This country is in dire need of — and I think we can all agree on this — more ways to eat bacon. (If you thought I was going to say "alternative sources of energy" or "more reruns of Mystery Science Theatre 3000 on TV, you get partial credit.)
But ever since the American pioneers invented bacon in the 1800s as a means to mail pigs through the postal system one strip at a time, we as a country have lived by bacon fat and, more accurately, died by bacon fat. It may be the only food in the world that is imagined as a straight line when ordered but arrives in the shape of a rubbery, cholestorolic 'Z' — and we are even more pleased.
So we've asked our scientists to put that whole "global warming" thing on hiatus and give us some more ways to enjoy our ultimate demise.
But many over the years have failed.
In the early days of America, the fabled Johnny Baconseed attempted to sow the earth with "bits of bacon" in the area known then as "The Wisconsin Bay of Green" but known today as simply "Milwaukee." The bacon trees did not last long in the harsh winter climate. Plus the trees quickly died of heart failure.
During the Cold War, engineers in an abandoned Waffle House began devising "nuclear baconfare." The concept was to deploy this monstrosity onto the Kremlin so that the fiendish Russkies would know just how much we love free markets and blocked arteries.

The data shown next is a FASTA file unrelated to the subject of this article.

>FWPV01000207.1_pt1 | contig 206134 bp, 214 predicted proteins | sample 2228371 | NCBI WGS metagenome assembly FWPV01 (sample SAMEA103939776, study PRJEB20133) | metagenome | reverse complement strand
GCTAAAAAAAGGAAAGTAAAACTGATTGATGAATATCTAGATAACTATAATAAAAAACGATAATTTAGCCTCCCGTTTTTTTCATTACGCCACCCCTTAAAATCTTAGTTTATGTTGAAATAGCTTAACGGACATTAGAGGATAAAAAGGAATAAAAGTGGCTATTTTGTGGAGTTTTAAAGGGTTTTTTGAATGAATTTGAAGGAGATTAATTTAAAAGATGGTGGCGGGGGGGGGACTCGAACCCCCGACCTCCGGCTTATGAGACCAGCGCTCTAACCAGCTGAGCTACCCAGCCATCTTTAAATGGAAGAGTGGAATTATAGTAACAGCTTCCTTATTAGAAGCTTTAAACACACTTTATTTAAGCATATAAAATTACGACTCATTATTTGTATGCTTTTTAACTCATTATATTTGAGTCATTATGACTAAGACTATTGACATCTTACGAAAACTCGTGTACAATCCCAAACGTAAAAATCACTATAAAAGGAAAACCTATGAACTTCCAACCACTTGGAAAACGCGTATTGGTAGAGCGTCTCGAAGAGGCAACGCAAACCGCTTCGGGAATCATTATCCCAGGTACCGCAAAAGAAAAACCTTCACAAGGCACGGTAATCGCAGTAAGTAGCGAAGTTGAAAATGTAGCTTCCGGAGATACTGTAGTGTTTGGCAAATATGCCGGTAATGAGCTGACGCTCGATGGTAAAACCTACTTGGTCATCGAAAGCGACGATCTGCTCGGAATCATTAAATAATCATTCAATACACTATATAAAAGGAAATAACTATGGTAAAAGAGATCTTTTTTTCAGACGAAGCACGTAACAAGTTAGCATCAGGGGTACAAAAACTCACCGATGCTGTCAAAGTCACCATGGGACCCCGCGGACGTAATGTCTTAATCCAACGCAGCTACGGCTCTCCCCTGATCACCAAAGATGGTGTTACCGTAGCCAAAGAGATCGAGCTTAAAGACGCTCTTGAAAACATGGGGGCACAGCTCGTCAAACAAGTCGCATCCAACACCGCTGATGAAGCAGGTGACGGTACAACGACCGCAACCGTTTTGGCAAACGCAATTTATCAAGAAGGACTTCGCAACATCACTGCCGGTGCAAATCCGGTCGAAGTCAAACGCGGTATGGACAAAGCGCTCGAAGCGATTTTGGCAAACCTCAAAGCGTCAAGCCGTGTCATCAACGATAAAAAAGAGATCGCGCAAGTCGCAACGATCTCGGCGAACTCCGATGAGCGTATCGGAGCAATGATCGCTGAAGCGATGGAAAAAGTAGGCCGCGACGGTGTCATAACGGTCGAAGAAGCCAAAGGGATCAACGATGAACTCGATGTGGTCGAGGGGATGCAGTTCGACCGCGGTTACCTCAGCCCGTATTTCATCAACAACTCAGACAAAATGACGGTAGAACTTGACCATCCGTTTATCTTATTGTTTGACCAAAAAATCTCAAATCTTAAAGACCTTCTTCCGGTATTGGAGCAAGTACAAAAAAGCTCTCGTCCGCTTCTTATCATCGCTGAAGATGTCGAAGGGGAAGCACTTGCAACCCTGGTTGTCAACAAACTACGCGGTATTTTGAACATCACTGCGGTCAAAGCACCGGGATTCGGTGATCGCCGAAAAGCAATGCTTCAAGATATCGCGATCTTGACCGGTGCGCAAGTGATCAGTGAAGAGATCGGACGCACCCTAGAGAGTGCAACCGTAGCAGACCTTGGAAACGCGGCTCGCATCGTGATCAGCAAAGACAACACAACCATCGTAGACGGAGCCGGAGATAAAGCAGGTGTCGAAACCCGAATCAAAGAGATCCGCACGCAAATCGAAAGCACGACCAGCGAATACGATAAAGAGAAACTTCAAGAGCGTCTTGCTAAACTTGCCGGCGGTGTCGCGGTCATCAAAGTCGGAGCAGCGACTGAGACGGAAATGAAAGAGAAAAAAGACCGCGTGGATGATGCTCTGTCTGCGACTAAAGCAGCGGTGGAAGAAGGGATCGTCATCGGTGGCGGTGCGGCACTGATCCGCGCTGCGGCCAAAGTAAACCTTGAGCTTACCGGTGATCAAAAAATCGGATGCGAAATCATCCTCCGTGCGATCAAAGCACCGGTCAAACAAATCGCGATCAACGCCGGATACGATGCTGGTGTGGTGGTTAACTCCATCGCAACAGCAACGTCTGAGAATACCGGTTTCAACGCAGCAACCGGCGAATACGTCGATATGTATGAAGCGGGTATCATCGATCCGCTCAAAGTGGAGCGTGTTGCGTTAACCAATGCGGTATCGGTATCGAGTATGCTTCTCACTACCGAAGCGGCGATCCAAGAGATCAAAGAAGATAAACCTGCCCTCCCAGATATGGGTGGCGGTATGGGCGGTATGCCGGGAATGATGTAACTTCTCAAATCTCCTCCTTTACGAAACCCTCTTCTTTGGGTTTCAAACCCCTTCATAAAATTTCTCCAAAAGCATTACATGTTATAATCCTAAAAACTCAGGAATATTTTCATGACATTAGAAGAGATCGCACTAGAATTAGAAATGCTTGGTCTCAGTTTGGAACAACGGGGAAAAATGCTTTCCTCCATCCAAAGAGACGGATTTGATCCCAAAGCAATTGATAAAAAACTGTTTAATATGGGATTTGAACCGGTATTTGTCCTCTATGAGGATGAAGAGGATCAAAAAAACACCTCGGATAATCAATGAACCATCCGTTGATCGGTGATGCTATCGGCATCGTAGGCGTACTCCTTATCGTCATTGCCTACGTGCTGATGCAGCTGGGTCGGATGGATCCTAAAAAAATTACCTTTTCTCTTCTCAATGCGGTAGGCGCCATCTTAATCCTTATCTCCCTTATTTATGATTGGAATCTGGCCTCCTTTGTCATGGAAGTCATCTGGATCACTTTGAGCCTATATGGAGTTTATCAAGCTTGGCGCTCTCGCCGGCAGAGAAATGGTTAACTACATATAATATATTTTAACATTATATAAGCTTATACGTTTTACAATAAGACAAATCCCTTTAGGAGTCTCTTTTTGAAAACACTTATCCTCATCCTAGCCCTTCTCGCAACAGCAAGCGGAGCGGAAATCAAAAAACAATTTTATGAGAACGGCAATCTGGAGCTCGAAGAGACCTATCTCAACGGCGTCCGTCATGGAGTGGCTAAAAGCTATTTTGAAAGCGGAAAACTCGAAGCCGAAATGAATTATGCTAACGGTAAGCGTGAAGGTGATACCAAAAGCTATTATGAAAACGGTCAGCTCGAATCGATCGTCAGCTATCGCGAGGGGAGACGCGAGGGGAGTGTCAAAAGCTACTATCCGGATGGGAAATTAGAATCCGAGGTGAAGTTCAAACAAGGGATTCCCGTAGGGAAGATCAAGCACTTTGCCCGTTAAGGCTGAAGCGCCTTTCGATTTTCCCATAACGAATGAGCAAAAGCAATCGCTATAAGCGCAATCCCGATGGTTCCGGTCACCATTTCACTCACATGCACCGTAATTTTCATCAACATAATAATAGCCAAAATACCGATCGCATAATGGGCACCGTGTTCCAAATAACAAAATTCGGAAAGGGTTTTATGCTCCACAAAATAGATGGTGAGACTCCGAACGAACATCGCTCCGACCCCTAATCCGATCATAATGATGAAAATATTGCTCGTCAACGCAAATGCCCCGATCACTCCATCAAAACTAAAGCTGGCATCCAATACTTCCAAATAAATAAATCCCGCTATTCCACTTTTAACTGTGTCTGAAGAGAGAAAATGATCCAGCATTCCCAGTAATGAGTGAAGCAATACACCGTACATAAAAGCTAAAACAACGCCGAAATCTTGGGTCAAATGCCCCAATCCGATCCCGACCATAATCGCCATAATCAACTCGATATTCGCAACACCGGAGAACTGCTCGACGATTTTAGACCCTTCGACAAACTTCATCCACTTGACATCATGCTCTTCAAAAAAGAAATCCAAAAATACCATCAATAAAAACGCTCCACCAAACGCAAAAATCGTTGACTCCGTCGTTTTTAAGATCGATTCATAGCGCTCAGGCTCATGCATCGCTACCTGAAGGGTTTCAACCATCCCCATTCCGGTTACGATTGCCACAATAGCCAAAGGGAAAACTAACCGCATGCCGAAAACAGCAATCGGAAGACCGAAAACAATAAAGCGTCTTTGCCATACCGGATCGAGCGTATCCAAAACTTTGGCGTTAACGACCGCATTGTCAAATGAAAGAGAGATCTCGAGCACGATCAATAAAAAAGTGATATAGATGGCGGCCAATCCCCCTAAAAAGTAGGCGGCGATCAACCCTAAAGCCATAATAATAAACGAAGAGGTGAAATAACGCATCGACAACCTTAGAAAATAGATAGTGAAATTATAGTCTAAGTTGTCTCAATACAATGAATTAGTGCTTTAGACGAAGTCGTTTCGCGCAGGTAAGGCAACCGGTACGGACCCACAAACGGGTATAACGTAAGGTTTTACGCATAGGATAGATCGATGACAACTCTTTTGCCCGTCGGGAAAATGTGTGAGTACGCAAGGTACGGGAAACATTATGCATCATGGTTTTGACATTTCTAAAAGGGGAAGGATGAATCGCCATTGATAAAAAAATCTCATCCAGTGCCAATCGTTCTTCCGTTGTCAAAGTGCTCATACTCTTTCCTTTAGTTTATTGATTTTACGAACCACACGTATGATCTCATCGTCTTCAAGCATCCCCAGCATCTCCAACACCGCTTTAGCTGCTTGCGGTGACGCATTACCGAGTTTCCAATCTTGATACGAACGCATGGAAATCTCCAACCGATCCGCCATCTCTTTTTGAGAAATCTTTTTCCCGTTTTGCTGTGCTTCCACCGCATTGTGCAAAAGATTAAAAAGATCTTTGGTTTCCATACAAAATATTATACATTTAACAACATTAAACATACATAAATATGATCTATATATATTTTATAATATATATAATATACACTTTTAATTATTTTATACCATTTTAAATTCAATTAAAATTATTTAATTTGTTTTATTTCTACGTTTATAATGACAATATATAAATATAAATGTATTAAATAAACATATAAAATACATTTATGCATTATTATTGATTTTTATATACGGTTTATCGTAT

Then, during the dot-com boom, the popular Web site tastybacononline.com charged people $4.95 a month to bring up a picture of freshly cooked bacon and subscribers could lick their computer screens to taste it. After 1507 people died of electric shock, tastybacononline.com was forced to pay the families of the 1506 victims a hefty cash settlement (the 157th person was coincidentally shot by a burglar while he was surfing the side then fell into his computer screen, so in that case they couldn't prove tasty negligence.)
It's clear that these entirely accurate accounts of bacon history — might I remind you that they actually happened and weren't conjured up by any late nights of guzzling Pepsi One while stranded in Indiana — are proof that we had the desire but not the innovation to improve bacon.